Currency Strategists See Long-Term Strength for the U.K. Pound

Although there’s debate about whether it can continue its run, sterling has been making strides with help from a recovering British economy.


While many investors were focusing on the turmoil in the U.S. over the government shutdown, foreign exchange strategists were fighting a side skirmish over the future course of the pound sterling. Although most forex strategists concurred that the U.K. currency has had a terrific run this year, they can’t agree on whether it will have legs to continue.

The pound gathered strength in the third quarter on the back of an improving U.K. economy. Britain’s Office for National Statistics reported on October 15 that national unemployment fell 0.1 percentage point in August, to 7.7 percent. That led analysts to conclude that the Bank of England might boost the benchmark interest rate, now at 0.5 percent, sooner than expected. Any increase in interest rates tends to make currencies more attractive to foreign investors looking for yield.

Also, Britain’s services sector, which accounts for more than 75 percent of the country’s economic activity, grew at its fastest rate in 16 years during the third quarter. On the other hand, a worry is that a rise in sterling against the euro might torpedo an export-led recovery because euroland is the U.K.’s largest trading partner.

Britain’s growth prospects have a number of analysts bullish on the currency. “We’re still positive on sterling,” says Manuel Oliveri, forex strategist at Crédit Agricole Corporate and Investment Bank in London. “Forward-looking indicators are pointing to further improvement in the prospects for the U.K.”

Oliveri says the key indicator is the relationship between the trade-weighted currency and inflation expectations because, historically, as a currency grows stronger, inflation is dampened. But he notes that the pound has climbed with inflation expectations, as measured by forward break-even rates, which have been rising since June. (These rates are the yield difference between standard U.K. government bonds, or gilts, and index-linked gilts.) This suggests that the BoE is unlikely to become more dovish in its outlook and may raise interest rates. “The U.K. is attracting capital inflows and business investments based on improving business expectations and a still relatively cheap currency,” says Oliveri, who expects a 2 to 3 percent rise in the value of sterling by year-end.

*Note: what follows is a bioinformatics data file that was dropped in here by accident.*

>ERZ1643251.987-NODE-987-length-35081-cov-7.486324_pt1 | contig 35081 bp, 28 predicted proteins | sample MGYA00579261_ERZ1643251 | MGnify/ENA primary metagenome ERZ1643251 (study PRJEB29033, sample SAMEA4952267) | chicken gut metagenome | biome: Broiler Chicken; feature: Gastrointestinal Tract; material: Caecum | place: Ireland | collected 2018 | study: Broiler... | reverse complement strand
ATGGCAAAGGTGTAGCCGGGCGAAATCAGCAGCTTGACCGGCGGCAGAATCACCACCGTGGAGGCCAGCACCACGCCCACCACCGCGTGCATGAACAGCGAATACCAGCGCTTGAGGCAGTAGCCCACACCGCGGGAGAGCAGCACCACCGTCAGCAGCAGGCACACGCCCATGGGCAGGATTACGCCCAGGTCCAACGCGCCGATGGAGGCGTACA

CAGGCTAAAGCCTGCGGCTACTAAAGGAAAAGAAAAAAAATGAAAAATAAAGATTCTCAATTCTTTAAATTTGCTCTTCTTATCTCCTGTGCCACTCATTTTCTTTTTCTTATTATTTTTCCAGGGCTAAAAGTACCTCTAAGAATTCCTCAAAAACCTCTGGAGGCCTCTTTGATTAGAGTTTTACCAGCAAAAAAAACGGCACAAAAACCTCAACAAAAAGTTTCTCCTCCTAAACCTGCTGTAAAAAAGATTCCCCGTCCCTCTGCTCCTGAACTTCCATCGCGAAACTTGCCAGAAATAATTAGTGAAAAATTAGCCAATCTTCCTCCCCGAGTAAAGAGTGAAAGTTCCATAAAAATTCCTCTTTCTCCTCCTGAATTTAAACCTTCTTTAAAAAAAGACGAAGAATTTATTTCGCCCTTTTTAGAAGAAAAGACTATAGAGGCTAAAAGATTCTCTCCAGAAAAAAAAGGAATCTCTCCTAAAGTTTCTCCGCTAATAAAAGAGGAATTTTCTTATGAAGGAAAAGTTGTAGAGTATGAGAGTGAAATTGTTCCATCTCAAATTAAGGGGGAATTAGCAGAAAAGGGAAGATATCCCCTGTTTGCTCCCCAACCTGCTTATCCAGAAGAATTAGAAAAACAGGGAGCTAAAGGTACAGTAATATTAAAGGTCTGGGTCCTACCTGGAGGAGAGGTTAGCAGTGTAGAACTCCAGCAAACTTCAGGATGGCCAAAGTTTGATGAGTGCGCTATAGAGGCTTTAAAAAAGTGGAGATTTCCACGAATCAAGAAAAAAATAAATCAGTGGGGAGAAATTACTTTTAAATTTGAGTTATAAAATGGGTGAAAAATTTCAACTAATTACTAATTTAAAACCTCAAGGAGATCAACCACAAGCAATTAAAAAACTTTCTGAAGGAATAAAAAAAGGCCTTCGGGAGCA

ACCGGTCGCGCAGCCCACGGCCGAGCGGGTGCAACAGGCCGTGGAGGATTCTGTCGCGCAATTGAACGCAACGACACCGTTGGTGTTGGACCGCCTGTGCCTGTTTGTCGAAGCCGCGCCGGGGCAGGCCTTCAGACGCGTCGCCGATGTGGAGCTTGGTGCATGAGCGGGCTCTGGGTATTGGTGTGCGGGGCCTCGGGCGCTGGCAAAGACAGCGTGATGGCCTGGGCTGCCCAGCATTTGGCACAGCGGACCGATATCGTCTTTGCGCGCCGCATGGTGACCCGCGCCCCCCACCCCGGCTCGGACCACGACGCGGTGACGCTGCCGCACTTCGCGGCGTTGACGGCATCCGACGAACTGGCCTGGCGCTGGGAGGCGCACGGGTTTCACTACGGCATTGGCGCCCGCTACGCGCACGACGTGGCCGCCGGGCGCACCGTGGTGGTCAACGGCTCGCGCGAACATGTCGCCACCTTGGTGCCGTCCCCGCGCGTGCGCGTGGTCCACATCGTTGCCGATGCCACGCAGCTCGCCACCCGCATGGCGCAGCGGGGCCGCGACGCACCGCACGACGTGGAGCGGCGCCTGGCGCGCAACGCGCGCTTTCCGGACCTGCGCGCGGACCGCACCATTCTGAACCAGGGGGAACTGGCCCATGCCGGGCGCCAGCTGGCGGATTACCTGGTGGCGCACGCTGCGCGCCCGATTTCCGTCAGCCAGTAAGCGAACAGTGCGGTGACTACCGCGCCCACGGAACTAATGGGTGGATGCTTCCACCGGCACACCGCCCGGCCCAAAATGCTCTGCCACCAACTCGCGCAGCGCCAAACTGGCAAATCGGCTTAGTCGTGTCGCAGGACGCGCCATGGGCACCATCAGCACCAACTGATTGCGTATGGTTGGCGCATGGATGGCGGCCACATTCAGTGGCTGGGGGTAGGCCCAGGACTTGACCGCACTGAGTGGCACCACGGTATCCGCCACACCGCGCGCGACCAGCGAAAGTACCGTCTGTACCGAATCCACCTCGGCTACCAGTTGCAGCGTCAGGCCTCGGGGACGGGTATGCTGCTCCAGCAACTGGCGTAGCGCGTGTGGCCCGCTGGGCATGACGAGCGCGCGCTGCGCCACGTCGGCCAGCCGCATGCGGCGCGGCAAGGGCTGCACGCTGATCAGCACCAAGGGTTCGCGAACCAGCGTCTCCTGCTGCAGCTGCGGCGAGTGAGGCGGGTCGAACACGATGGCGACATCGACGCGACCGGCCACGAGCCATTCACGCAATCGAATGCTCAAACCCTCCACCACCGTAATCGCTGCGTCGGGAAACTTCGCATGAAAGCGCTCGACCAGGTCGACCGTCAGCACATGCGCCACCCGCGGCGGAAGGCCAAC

According to statistics compiled by the U.S. Commodity Futures Trading Commission, speculators have built up a net long position in sterling and cut their longs in dollars.

Another bull in support of the pound is Geoffrey Yu, a London-based currency strategist at UBS. Although Yu expects a slight decline in sterling against the dollar by the end of the year, he believes it will strengthen against the euro, the Swiss franc and the yen.

“If you look at investment on a relative basis as opposed to an absolute basis, the U.K. has done much better than the U.S. or the euro zone,” Yu says. For example, the London property price index is up 7 percent on an annual basis. “Everything adds up to more than offset negatives such as the current account deficit,” asserts Yu. That deficit was a wider-than-expected £13 billion ($20 billion) in the second quarter.

Yu says there are no signs yet that the currency is so strong that the overall economy has begun to suffer. “A lot of the good news is priced in, but the U.K. is coming up from such a low base that we’re looking for some good entry levels, especially against the euro.”

However, there’s no shortage of naysayers in London. Looking at the same data as Yu and Oliveri, Steven Saywell, global head of foreign exchange strategy at BNP Paribas, says sterling has hit a wall after a remarkable tear in 2013.

“Our view is that this is as good as it gets,” Saywell said as sterling topped 1.61 to the dollar in early October. The currency had climbed from 1.50 in May, a rise of more than 7 percent and one of the best performances of the year. “In the near term, we think sterling will be the weakest [Group of Ten] currency because it has risen so high,” Saywell added.

Even with the dollar under pressure thanks to the political logjam in Washington, Saywell thinks sterling is vulnerable to any bad news, such as weaker economic data. The economic picture has been mixed in recent weeks. Britain reported that construction output fell 0.1 percent in August after a 2.8 percent rise the previous month. Production from U.K. factories declined in August too, and retail spending slid in September.

In its semiannual World Economic Outlook last month, the International Monetary Fund gave the U.K. economy a brighter forecast than any other major European country. The IMF said it expects GDP to grow 1.4 percent this year and 1.9 percent in 2014.

The question for forex traders is how that rosy outlook translates into sterling strength. The consensus appears to be short-term weakness but potentially longer-term appreciation against the greenback, the yen, the euro and the Swissie because of higher growth prospects and the likelihood that the BoE will hike interest rates before the U.S. Federal Reserve Board or the European Central Bank. • •

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